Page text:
OW: Let’s talk about “Abraham in Flames,” starting with the title of the opera; what’s the meaning behind it?
NT: The title, “Abraham in Flames,” is borrowed from the title of the 1974 book of poems by the iconic Iranian poet, Ahmad Shamlou (1925-2000). The book’s title and title poem conjure the biblical story of young Abraham who believed in the one true god and broke the idols in his family’s store. The king of Babylon ordered Abraham to be burned in a fire. Abraham just sat in the fire and walked away peaceful, face illuminated, as if in a garden.
Shamlou used this story as a metaphor for those who fought for and sacrificed their lives for their truth, specifically the activists who resisted the Shah of Iran’s despotic regime. Shamlou paid homage to these committed people.
I have adopted that notion to explore the purity each of us starts with and the choices we must make swayed by Fear versus our sense of Knowing and our desire for Happiness, all tugging at our human hearts. The opera is set up somewhat as a medieval morality play, and the young women’s chorus who plays the lead character in the opera, singing the role of Everygirl, confronts having to make a life choice. The opera is about the trials of fire we humans endure in our journey to become truly ourselves. I endured a trial by fire during the creation of the opera and book, which fed into the overall concept.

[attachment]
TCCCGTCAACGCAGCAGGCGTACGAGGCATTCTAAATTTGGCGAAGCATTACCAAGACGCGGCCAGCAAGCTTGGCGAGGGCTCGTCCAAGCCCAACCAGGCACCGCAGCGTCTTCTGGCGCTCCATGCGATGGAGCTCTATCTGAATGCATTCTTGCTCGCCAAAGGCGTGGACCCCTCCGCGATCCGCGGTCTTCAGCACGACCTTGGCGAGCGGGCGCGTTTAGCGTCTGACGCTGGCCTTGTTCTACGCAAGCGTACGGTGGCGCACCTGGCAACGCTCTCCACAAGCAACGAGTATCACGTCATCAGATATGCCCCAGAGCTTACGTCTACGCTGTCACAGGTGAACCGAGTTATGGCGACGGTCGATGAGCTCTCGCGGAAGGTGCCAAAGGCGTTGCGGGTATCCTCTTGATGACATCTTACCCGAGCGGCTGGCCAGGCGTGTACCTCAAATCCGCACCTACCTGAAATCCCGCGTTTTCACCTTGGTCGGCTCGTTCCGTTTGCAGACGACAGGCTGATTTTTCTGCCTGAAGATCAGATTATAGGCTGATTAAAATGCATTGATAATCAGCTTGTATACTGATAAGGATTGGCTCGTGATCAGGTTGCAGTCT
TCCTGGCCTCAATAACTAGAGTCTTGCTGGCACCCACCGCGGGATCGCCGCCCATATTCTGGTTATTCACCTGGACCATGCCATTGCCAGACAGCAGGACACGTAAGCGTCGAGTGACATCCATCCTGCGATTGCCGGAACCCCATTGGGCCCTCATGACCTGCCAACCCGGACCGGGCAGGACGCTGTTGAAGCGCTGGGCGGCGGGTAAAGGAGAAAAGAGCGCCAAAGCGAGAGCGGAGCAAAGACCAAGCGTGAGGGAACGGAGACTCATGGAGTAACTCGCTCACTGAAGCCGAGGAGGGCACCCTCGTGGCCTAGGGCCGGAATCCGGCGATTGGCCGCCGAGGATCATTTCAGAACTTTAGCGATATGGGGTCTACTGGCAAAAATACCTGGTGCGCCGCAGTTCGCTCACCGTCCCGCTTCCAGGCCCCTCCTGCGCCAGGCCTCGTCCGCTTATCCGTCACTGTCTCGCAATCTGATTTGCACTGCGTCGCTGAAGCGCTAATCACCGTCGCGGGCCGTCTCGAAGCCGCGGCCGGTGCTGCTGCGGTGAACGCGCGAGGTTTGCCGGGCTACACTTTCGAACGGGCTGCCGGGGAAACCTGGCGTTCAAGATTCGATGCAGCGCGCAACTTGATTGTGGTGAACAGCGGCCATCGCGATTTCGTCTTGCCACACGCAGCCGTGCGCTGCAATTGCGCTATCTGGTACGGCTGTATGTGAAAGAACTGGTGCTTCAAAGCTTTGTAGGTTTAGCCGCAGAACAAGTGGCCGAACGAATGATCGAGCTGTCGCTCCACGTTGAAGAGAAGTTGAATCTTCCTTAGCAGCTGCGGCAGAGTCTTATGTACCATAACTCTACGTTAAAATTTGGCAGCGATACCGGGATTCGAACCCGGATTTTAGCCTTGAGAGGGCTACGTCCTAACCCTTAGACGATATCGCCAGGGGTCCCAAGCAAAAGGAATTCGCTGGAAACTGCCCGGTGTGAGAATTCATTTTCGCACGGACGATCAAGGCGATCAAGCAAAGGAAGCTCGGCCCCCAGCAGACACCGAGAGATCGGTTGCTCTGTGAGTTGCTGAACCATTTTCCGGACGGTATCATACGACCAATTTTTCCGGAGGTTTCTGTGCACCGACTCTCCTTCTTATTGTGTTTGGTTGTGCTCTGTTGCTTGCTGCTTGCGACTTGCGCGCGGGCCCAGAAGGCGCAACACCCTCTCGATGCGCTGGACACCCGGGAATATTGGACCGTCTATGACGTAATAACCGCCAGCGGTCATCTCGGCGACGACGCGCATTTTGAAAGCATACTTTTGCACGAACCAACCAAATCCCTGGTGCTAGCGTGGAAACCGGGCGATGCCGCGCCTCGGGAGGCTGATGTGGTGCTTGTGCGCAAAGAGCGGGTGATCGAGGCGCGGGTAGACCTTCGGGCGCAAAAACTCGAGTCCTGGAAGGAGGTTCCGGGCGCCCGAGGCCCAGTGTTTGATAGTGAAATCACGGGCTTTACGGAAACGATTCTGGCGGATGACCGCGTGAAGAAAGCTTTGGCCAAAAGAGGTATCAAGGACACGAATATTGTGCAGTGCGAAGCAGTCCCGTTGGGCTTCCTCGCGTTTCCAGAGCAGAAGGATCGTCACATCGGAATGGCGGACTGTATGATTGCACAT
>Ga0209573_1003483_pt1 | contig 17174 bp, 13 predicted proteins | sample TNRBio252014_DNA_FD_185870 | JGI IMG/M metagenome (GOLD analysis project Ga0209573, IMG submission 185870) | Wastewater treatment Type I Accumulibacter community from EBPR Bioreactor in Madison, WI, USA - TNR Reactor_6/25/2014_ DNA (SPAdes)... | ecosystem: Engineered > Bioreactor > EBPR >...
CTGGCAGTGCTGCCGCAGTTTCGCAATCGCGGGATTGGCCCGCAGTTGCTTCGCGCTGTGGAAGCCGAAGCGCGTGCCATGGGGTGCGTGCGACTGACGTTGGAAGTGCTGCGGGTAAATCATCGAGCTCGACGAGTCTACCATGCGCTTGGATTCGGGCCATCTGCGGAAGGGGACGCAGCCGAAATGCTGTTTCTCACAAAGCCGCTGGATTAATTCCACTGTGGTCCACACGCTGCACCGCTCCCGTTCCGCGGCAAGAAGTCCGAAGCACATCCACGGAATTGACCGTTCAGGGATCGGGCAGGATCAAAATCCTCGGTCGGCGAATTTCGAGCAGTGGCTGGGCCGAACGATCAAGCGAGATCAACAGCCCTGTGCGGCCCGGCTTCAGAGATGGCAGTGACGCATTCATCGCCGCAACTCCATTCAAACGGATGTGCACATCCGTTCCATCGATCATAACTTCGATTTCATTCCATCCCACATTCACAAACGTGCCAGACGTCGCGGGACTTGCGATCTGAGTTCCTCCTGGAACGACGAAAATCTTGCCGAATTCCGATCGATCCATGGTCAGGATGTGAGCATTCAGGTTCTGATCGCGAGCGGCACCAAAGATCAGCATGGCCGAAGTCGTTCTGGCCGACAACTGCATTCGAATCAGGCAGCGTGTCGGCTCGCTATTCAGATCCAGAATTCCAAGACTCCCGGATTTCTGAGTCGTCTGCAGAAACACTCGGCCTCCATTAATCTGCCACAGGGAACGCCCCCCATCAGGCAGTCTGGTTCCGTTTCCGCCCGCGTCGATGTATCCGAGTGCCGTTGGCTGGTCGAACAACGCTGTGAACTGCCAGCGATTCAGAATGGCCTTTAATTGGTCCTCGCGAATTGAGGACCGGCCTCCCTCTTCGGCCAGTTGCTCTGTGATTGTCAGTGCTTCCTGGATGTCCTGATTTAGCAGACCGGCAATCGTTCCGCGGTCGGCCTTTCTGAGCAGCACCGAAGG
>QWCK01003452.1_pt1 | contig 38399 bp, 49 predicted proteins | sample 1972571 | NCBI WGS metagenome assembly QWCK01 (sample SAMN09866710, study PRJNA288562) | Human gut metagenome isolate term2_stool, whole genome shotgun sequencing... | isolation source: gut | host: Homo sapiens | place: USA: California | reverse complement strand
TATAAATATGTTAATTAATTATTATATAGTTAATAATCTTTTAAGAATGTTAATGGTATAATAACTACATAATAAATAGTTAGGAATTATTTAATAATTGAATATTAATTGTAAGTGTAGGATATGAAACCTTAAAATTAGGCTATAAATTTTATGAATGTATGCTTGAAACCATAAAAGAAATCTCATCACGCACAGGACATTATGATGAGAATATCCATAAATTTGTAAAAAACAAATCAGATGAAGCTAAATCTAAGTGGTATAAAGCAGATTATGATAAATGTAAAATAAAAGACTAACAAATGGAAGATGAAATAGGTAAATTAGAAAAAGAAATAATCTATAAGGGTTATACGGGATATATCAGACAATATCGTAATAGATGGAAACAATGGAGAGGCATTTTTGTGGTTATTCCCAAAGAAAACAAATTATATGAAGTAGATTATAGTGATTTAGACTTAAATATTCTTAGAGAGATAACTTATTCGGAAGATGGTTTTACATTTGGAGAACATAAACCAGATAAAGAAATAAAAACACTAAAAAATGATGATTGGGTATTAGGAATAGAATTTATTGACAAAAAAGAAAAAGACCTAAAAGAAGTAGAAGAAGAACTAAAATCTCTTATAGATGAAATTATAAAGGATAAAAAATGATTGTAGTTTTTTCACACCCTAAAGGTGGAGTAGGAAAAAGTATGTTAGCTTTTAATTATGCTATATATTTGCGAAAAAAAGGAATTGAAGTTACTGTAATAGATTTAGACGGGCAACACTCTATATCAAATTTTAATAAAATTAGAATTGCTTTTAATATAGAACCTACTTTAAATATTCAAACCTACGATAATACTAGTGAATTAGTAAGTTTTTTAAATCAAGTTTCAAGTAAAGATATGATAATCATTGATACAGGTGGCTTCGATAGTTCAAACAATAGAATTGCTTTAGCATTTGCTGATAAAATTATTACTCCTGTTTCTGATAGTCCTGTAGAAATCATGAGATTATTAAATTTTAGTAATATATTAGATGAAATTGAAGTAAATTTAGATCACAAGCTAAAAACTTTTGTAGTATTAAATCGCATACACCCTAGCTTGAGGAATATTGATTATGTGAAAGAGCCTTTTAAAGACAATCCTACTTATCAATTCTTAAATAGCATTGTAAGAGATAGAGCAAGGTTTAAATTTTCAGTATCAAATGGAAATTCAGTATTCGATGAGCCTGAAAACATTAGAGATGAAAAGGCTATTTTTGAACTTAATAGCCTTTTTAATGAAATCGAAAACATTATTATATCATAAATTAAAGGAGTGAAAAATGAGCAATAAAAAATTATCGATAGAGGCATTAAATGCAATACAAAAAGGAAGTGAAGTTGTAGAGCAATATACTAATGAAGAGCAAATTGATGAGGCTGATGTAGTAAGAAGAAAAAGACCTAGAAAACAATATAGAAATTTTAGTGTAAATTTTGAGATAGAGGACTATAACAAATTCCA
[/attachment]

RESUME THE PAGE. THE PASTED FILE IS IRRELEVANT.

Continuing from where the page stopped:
OW: “Abraham in Flames” is about living an authentic life and pushing aside fear and self-doubt. How has the process of creating “Abraham in Flames” impacted your journey towards authentic selfhood, both as an artist and a person?
NT: It has not been so much the creation of the work but the obstacles that I have had to overcome to create “Abraham in Flames” and “Self-Portrait in Bloom” that have confirmed to me what I am made of. I had to fight to gain back my voice after a devastating act of silencing.
The creation and spearheading of the work has been the most challenging task of my life. It pushes me past my comfort zone. It has been much like a teenager’s growth spurt. And harrowing: to do this opera has meant to walk a narrow, cliff-side path that only climbs up to a summit I cannot see. It is discomfort 100 percent of the time, and yet, such commitment-confirming elixir. I’ve also learned the value of surrounding oneself with the best possible team.
OW: “Abraham in Flames’” main character is the girls’ chorus. Can you talk about why you and your collaborators, the composer Aleksandra Vrebalov, and the director, Roy Rallo decided to put the chorus front and center? How do you bring such a character to life? What’s the journey the young women embark upon in song and story that makes the character compelling?